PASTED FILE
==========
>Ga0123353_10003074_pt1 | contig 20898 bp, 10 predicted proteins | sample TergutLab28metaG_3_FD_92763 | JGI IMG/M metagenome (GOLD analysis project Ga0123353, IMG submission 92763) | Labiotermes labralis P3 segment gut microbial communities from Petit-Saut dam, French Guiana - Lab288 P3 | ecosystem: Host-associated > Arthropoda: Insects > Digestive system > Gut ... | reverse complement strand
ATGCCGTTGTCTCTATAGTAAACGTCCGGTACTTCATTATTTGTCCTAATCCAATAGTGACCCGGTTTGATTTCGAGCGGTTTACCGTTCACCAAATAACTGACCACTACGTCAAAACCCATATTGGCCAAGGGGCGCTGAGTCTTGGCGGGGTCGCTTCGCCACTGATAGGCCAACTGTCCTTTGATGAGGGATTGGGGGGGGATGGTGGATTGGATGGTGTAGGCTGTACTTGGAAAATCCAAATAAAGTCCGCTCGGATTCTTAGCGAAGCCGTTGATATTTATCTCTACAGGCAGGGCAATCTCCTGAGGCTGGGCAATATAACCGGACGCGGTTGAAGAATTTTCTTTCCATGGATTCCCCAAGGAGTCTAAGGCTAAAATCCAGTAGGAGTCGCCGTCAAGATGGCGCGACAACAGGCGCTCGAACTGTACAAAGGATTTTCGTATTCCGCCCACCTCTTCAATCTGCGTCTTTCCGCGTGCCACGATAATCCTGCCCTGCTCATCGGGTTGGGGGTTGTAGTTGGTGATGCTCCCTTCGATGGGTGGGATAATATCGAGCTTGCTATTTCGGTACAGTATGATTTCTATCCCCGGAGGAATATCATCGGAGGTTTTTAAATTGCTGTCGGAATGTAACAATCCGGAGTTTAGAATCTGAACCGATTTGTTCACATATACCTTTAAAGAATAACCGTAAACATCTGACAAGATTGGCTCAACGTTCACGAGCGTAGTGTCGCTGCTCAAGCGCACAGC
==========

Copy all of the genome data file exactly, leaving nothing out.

>Ga0123353_10003074_pt1 | contig 20898 bp, 10 predicted proteins | sample TergutLab28metaG_3_FD_92763 | JGI IMG/M metagenome (GOLD analysis project Ga0123353, IMG submission 92763) | Labiotermes labralis P3 segment gut microbial communities from Petit-Saut dam, French Guiana - Lab288 P3 | ecosystem: Host-associated > Arthropoda: Insects > Digestive system > Gut ... | reverse complement strand
ATGCCGTTGTCTCTATAGTAAACGTCCGGTACTTCATTATTTGTCCTAATCCAATAGTGACCCGGTTTGATTTCGAGCGGTTTACCGTTCACCAAATAACTGACCACTACGTCAAAACCCATATTGGCCAAGGGGCGCTGAGTCTTGGCGGGGTCGCTTCGCCACTGATAGGCCAACTGTCCTTTGATGAGGGATTGGGGGGGGATGGTGGATTGGATGGTGTAGGCTGTACTTGGAAAATCCAAATAAAGTCCGCTCGGATTCTTAGCGAAGCCGTTGATATTTATCTCTACAGGCAGGGCAATCTCCTGAGGCTGGGCAATATAACCGGACGCGGTTGAAGAATTTTCTTTCCATGGATTCCCCAAGGAGTCTAAGGCTAAAATCCAGTAGGAGTCGCCGTCAAGATGGCGCGACAACAGGCGCTCGAACTGTACAAAGGATTTTCGTATTCCGCCCACCTCTTCAATCTGCGTCTTTCCGCGTGCCACGATAATCCTGCCCTGCTCATCGGGTTGGGGGTTGTAGTTGGTGATGCTCCCTTCGATGGGTGGGATAATATCGAGCTTGCTATTTCGGTACAGTATGATTTCTATCCCCGGAGGAATATCATCGGAGGTTTTTAAATTGCTGTCGGAATGTAACAATCCGGAGTTTAGAATCTGAACCGATTTGTTCACATATACCTTTAAAGAATAACCGTAAACATCTGACAAGATTGGCTCAACGTTCACGAGCGTAGTGTCGCTGCTCAAGCGCACAGC